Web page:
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Australian Champs look promising for Prince

21 April 2017

GYMNASTICS: Gymnastics Australia spoke to Australia’s top Rhythmic Gymnast, Danielle Prince, as she looks ahead to the upcoming Australian Gymnastics Championships in Melbourne.

When asked about her objectives for this year’s Championships, it was simple.

“I’m very excited to compete at Hisense Arena again this year at the Australian Championships,” Prince told Gymnastics Australia.

“My main goal for this year is just to enjoy the experience and enjoy performing in front of an Aussie crowd.”

For personal reasons, Prince recently made the decision to move from Queensland to New South Wales, and described the transition moving from Brisbane to Sydney as ‘really smooth.’

“I am even getting use to the traffic!” she laughed, whilst adding that the team in NSW have also been incredibly supportive in making her switch easier.

2016 was a big year for Prince.

As well as finally realising her Olympic dream at the Games in Rio, Prince was also awarded a scholarship with the Layne Beachley Foundation, which aims to nurture talented young women through mentoring and support.

Reflecting on this achievement, Prince explained how the scholarship was a huge help for her preparations in the lead up to the Rio Olympics, as well as the opportunity to follow her passion of helping the next generation of potential Olympians fulfil their dreams.

As a seasoned competitor, Prince’s preparation for competition revolves around successfully hitting all her routines, ensuring no errors or mistakes are made. Being able to carry out a routine 100 times perfectly in training means that she can confidently walk onto the competition carpet knowing she has the numbers completed in training behind her.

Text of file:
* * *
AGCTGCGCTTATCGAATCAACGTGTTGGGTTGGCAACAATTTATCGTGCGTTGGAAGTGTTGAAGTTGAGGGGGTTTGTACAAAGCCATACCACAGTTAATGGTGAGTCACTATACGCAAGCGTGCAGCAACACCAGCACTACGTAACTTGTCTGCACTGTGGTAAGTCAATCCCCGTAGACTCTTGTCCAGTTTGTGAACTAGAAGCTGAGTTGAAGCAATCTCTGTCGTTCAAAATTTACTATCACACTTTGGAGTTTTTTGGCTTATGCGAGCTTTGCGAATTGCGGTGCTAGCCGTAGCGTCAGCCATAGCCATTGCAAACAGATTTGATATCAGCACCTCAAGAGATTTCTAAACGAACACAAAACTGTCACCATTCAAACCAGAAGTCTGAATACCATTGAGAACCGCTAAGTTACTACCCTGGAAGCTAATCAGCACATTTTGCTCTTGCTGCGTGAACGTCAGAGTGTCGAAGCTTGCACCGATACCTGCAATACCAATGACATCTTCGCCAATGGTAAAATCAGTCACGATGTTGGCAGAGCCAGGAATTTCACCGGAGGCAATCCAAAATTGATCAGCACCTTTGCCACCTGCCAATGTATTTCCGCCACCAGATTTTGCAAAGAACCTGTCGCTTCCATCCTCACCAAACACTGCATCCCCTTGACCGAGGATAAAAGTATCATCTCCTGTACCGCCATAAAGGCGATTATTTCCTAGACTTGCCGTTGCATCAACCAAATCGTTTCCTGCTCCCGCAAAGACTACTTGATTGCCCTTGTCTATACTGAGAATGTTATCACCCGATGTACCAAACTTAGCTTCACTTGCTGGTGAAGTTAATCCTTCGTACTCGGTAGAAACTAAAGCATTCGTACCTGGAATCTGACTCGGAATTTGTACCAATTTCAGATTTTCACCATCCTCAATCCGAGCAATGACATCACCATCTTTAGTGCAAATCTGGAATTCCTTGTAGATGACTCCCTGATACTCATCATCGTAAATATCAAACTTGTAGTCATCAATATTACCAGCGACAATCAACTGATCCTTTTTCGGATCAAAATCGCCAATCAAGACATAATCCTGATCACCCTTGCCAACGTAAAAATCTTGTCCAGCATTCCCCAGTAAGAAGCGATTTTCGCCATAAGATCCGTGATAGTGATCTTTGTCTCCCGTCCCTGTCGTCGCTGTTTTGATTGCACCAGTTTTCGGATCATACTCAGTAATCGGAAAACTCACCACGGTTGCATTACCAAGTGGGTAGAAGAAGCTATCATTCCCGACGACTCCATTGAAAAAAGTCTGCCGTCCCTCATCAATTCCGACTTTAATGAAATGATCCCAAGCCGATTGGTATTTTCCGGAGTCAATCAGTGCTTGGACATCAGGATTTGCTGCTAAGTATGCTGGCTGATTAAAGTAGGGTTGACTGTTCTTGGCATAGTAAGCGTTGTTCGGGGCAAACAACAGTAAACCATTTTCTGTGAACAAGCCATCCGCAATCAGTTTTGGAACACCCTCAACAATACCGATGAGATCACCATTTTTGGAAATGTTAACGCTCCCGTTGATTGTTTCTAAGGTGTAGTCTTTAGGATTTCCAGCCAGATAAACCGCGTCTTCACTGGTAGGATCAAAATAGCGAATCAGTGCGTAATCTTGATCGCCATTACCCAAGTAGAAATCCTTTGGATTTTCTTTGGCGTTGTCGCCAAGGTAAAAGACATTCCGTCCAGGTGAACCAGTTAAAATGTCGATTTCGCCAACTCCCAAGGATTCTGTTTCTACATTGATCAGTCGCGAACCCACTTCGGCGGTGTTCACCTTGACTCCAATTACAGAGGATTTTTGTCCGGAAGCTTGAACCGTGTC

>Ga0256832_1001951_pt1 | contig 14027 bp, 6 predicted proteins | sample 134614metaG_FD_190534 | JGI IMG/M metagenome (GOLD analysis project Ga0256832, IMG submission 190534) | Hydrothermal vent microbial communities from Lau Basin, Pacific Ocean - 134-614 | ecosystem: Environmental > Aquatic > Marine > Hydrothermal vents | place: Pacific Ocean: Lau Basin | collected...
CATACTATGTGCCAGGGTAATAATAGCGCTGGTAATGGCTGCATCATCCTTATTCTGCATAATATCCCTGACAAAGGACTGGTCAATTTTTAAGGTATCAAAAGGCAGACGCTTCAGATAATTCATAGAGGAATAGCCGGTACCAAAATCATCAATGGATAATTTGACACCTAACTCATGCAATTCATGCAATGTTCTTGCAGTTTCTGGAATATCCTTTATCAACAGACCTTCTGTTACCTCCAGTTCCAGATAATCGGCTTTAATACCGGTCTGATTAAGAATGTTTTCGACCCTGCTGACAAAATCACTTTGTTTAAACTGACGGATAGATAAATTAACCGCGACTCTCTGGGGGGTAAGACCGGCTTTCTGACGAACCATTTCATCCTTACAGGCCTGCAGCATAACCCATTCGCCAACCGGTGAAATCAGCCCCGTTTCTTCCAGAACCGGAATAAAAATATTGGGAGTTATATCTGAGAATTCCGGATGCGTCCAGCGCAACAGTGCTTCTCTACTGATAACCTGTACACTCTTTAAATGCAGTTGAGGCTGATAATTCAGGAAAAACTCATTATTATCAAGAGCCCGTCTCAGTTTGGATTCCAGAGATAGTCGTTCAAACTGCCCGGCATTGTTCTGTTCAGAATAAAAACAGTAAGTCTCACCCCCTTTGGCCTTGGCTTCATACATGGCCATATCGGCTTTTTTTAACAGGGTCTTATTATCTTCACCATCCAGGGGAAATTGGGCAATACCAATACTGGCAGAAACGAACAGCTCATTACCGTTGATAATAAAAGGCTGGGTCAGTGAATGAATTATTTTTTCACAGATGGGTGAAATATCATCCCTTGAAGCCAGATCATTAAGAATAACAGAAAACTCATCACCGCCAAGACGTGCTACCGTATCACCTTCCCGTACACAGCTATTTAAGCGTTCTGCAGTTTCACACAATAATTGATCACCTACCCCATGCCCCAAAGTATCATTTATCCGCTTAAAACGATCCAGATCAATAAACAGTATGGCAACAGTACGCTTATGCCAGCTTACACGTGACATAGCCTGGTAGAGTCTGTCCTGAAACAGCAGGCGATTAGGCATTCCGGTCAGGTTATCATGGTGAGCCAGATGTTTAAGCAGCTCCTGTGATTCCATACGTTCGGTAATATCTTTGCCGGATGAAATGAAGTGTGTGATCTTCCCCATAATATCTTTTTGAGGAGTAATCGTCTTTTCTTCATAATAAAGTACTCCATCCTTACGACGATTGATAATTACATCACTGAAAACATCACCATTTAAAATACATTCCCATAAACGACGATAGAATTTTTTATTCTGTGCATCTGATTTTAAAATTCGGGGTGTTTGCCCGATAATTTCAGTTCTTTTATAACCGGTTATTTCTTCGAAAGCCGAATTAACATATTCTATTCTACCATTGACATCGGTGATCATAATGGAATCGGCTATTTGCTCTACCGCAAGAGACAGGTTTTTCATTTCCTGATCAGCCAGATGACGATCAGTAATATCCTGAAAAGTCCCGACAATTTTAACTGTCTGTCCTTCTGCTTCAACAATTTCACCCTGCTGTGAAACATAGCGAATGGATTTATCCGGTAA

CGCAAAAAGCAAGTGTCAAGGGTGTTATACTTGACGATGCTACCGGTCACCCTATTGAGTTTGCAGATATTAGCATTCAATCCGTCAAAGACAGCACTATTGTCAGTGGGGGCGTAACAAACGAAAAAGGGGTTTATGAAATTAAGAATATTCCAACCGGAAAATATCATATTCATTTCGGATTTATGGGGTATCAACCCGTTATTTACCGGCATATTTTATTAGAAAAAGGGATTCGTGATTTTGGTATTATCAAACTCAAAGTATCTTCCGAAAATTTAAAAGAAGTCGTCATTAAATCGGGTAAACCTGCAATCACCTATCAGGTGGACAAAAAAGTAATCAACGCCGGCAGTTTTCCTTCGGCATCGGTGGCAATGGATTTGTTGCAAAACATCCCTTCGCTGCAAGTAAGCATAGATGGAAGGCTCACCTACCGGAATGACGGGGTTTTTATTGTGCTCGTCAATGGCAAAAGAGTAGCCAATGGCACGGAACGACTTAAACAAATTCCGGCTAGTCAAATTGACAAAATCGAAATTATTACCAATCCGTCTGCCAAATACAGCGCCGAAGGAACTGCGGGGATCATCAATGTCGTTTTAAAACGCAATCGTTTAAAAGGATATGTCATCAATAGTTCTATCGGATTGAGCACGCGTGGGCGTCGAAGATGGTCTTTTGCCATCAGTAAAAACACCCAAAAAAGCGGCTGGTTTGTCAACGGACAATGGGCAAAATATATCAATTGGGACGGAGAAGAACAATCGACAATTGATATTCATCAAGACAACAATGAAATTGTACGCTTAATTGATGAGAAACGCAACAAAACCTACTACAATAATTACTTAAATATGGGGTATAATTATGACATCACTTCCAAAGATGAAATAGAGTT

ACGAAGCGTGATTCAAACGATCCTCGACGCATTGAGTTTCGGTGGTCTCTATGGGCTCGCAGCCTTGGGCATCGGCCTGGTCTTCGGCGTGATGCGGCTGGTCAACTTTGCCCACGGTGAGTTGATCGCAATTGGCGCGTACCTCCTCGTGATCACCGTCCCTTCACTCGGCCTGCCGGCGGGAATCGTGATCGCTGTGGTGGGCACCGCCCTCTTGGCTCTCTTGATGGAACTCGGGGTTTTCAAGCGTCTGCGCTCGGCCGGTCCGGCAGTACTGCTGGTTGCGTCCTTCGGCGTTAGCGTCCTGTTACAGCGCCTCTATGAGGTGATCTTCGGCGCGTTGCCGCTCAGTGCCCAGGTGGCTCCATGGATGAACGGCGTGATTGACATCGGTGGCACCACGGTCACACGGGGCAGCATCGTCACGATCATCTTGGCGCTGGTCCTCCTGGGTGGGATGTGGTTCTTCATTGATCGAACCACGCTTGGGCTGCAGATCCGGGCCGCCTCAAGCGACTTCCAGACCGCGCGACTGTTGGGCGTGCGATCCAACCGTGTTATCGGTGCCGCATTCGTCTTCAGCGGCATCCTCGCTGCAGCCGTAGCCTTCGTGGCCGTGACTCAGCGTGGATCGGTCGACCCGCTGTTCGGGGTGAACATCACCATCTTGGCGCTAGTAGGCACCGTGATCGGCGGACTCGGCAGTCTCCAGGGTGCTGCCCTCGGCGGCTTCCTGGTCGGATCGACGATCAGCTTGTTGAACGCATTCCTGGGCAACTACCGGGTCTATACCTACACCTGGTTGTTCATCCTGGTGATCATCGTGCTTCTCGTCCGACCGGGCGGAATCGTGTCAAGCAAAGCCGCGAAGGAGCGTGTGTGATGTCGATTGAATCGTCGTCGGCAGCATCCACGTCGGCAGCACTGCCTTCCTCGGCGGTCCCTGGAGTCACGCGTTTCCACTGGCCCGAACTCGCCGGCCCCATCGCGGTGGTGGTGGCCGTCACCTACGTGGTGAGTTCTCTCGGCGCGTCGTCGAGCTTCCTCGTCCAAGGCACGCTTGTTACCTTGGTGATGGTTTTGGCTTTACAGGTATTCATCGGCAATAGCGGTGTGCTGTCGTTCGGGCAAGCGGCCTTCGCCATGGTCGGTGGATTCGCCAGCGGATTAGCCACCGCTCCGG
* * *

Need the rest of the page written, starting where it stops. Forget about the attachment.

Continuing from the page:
A typical day for Prince starts off with a combination of strength and conditioning training in the morning, followed by finalising any university coursework, before seeing a physio or dietitan prior to heading off to training, where she’ll practice for between four to five hours in the afternoon and evening.

When she’s not competing, Prince spends her time at university, enjoying a piccolo at her local cafe, or taking part in a pilates or ballet class, which helps with her flexibility, and in strengthening her core muscles.

After starting dancing at the age of three, Prince’s teacher suggested she try Rhythmic Gymnastics because of her natural flexibility. Her family have been a big motivation in her sporting career and she admits she wouldn’t be where she is today without their love and support.

Moreover, Prince’s experience in the sport comes with its detractors, as she’s had to give up things in order to achieve her goals and aspirations. She accepts her university degree will take a while to finish, similarly going out to nice restaurants with her boyfriend are limited to post-competition, but she recognizes this is what’s needed to reach her objectives.

Last year, Prince made her Olympic debut at Rio, after narrowly missing out on selection for the 2012 Games in London.

She described the experience as one of the proudest moments of her sporting career, performing on a world stage in front of her friends and family in the stands supporting her.

With the Commonwealth Games less than a year away, Danni admits the lure of competing in her home country was an opportunity that couldn’t be passed up, after taking a short break from the sport following Rio.

What's more, competing in next year’s Commonwealth Games on the Gold Coast would see the five-time All-Around National Champion become the first female Australian gymnast to compete at three Commonwealth Games, an honour she is incredibly thrilled about as she looks ahead to the Shadow Squad and Team Selections later this year.

Gymnastics Australia

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